“…supporting (students) with planning, structure and organizational strategies can be key to helping them work more efficiently, effectively and independently.”
There are a number of things you can do to help your student feel confident about their style of learning. One of the first things you can do is figure out what type of learner your student is. There are many places that offer online tests. Mindprint Learning offers their servicehere. Once you understand your student’s learning style, you can organize a homework area to enhance and build your student’s learning confidence.
See our highlight of Mindprint Learning’s homework checklists and other free resources available below.
Setting New Year’s resolutions can be a great way to focus on one’s goals and develop a growth mindset.
In his two-year study, University of Toronto professor Jordan Peterson had 700 students write down their goals in a class called Maps of Meaning. Asking them to reflect on fundamental moments in their life that he referred to as “self-authoring,” Peterson instructed his students to list different strategies and goals that would help them overcome their obstacles.After 2 years, he found that the achievement gaps between minority groups and white students closed significantly for those who participated in the assignment compared to those in the control group who did not. “The act of writing is more powerful than people think,” Peterson shared.
Inspired by both Melissa Dahl’s story for The Cut and Anya Kamenetz’s NPR story about Dr. Peterson’s research, I wondered if students in class, or even at home, are encouraged to reflect on and write down goals. As a result of these exercises, would these students be able to learn resilience?
Resilience is something that researchers are now identifying as a ‘growth mindset’, a term coined by Carol Dweck in her book, Mindset. Adopting a growth mindset encourages people to realize that their abilities can be improved over time with intentional and consistent effort. Goal writing seems like a great way for students to start learning and improving their own resilience.
Photo by Brad Neathery on Unsplash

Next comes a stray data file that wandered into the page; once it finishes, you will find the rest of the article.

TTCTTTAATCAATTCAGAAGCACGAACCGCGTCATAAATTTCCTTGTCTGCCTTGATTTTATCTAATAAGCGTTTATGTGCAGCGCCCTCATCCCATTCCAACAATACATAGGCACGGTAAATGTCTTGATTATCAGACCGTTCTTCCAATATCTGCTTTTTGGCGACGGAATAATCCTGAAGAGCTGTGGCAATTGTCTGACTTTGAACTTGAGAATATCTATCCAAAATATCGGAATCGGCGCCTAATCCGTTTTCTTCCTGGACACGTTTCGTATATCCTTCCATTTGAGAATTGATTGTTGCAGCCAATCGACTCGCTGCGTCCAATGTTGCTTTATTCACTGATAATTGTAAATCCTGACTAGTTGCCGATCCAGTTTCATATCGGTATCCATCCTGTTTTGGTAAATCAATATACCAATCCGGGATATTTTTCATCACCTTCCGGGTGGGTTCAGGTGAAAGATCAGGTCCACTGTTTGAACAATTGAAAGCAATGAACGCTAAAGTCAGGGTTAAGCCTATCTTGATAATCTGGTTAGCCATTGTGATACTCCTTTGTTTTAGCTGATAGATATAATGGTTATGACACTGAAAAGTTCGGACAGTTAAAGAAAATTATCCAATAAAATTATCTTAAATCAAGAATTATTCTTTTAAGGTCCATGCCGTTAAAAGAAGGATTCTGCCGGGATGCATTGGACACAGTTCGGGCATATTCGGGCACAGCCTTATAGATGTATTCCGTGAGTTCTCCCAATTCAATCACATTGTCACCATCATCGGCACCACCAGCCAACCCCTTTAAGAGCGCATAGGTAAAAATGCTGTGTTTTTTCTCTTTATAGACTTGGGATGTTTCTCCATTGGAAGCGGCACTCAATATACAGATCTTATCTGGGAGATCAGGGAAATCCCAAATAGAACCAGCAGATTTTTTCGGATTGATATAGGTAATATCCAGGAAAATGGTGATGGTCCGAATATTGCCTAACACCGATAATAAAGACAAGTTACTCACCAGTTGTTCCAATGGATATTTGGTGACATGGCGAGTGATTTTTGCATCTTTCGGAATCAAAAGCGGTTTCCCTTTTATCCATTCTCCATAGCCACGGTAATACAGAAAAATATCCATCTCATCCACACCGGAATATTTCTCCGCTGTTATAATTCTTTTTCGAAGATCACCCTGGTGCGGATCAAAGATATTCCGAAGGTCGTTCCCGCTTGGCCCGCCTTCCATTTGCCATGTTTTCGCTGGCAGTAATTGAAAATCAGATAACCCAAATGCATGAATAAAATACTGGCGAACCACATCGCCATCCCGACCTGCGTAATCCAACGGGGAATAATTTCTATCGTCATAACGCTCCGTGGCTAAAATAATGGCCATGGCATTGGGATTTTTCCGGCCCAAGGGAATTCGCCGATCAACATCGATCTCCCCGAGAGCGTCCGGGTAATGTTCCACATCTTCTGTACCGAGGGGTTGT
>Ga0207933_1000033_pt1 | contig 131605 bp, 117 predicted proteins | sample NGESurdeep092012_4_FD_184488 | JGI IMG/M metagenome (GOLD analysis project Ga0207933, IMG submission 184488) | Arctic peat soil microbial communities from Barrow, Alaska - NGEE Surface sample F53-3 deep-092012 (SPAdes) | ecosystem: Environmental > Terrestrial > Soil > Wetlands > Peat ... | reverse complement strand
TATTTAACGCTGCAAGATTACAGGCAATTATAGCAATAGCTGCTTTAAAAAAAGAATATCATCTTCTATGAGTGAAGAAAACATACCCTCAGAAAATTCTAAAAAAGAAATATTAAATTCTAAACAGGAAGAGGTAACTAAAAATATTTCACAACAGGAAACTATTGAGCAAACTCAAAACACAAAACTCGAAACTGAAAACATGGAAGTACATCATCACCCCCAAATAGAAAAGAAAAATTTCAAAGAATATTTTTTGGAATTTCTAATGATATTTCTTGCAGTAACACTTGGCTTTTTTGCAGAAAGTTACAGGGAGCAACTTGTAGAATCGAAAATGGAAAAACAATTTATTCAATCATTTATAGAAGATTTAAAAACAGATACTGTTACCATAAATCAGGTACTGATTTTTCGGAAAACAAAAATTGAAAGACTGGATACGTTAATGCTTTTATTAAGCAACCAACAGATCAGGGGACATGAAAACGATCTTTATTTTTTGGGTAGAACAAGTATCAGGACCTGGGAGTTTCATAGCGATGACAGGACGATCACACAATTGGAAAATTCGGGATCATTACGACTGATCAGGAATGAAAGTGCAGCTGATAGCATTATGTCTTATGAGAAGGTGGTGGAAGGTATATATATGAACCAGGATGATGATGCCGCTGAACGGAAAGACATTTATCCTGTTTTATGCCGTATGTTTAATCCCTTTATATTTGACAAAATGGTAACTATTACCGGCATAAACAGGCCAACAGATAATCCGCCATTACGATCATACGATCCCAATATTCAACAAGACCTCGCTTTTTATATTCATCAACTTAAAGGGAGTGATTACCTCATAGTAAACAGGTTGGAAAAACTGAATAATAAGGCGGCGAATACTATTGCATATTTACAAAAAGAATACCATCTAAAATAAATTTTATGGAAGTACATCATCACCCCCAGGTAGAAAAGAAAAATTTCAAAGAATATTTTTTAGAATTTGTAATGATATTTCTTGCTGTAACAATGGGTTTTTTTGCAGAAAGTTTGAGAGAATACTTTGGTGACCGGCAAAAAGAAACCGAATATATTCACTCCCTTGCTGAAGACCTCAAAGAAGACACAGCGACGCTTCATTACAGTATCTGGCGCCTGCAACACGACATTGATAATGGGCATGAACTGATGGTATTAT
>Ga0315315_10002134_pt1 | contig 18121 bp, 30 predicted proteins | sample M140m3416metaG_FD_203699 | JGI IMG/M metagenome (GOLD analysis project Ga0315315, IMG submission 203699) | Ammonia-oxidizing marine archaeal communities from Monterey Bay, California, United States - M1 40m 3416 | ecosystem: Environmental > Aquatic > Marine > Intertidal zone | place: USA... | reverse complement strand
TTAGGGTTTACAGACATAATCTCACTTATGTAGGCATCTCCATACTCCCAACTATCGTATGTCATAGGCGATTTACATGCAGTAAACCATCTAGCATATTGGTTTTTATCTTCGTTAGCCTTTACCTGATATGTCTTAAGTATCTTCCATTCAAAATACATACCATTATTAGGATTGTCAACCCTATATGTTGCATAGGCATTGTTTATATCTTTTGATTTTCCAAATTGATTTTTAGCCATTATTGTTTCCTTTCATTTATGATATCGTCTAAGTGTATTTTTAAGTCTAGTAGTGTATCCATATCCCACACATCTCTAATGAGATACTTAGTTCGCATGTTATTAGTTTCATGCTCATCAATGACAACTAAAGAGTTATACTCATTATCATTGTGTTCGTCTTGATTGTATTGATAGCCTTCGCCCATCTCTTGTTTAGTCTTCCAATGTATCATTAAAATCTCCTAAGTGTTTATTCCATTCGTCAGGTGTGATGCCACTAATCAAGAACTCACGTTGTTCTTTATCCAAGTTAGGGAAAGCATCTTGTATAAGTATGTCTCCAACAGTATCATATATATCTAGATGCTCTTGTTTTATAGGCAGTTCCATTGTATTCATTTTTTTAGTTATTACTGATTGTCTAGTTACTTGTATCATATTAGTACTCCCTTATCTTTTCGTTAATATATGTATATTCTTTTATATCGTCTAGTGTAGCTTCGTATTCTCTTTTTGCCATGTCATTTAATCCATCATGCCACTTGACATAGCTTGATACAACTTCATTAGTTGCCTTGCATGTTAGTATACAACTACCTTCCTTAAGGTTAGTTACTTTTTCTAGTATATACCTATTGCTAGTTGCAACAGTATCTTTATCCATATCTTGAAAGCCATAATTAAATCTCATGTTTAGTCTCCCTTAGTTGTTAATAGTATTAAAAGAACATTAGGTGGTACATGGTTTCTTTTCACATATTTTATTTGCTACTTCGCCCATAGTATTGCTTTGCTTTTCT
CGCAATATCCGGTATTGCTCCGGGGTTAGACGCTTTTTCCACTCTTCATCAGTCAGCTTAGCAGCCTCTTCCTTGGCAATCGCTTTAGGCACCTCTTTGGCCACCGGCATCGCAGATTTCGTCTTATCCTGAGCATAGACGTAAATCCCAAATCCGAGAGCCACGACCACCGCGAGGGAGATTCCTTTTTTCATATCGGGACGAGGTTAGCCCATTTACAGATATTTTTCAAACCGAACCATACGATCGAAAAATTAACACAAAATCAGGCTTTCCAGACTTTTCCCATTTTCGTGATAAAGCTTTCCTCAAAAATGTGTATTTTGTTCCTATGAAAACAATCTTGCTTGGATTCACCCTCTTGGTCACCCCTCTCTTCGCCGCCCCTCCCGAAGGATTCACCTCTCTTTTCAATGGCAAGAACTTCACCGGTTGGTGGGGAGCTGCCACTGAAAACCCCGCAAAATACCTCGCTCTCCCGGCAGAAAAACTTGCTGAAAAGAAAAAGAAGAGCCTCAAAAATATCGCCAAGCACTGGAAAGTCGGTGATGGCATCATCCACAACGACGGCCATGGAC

Around the same time that I discovered Peterson’s research, I was delighted to find a binder designed specifically for students and goal setting. Titled ‘New Year’s Resolutions,’ the binder is curated by one of our Certified Trainers, Stella Maris Berdaxagar, who designed exercises for ELA students geared not only towards improving their writing skills, but also setting personal goals and writing New Year’s resolutions.
Berdaxagar’s binder has guided steps on how a teacher can provide activities that encourage teen and adult students to reflect not only on what they’ve accomplished in the past year, but also on what their new goals are, and how they plan to attain them. Berdaxagar also includes an impressive selection of engaging activities that help students learn skill sets that could last them a lifetime.
Please let me know what you think!
Ready to Impress?
Have you curated an impressive body of resources to share? Feel free to contact me for a brief demo on how curators like Berdaxagar are easily packaging and distributing their resources with our online digital binders.
We have had many requests from people who wanted to create a cleaner look for their binders by removing the url link that appears above the content. This feature is now available to our premium subscribers!
To use this feature, just go into your binder in edit mode and click on Settings > Layout. Use the selection box titled Hide URL above content, then click on Save. You will have an option to remove the link completely or have a little icon replace the link.
Here is a screenshot of the page with an icon instead of a link:
One note, even if you hide the link completely, the icon will show up on mobile devices. The reason for this is that many mobile devices require you to open pdfs outside the binder, so we needed to provide people with an opportunity to still open the pdf on their mobile device.
Do you have a feature that you would like to see added to LiveBinders? Please comment on this post!
On Wednesday 10/10, one of our servers became unresponsive and caused our site’s performance to degrade. After we successfully restarted the server, the site performance returned to normal.
After additional analysis, we discovered that a new feature we were testing had created a dependency on this server. When a server goes down, our website should be able to continue to perform properly, but did not because of this dependency. We have fixed this problem and have verified that our software no longer has this issue.
Fortunately, many of you were able to keep up-to-date on our progress — both from our status page and our Twitter feed.
Thank you again for the supportive Tweets we saw on our feed. We know how much you depend on your binders and we really strive to keep LiveBinders reliable and resilient.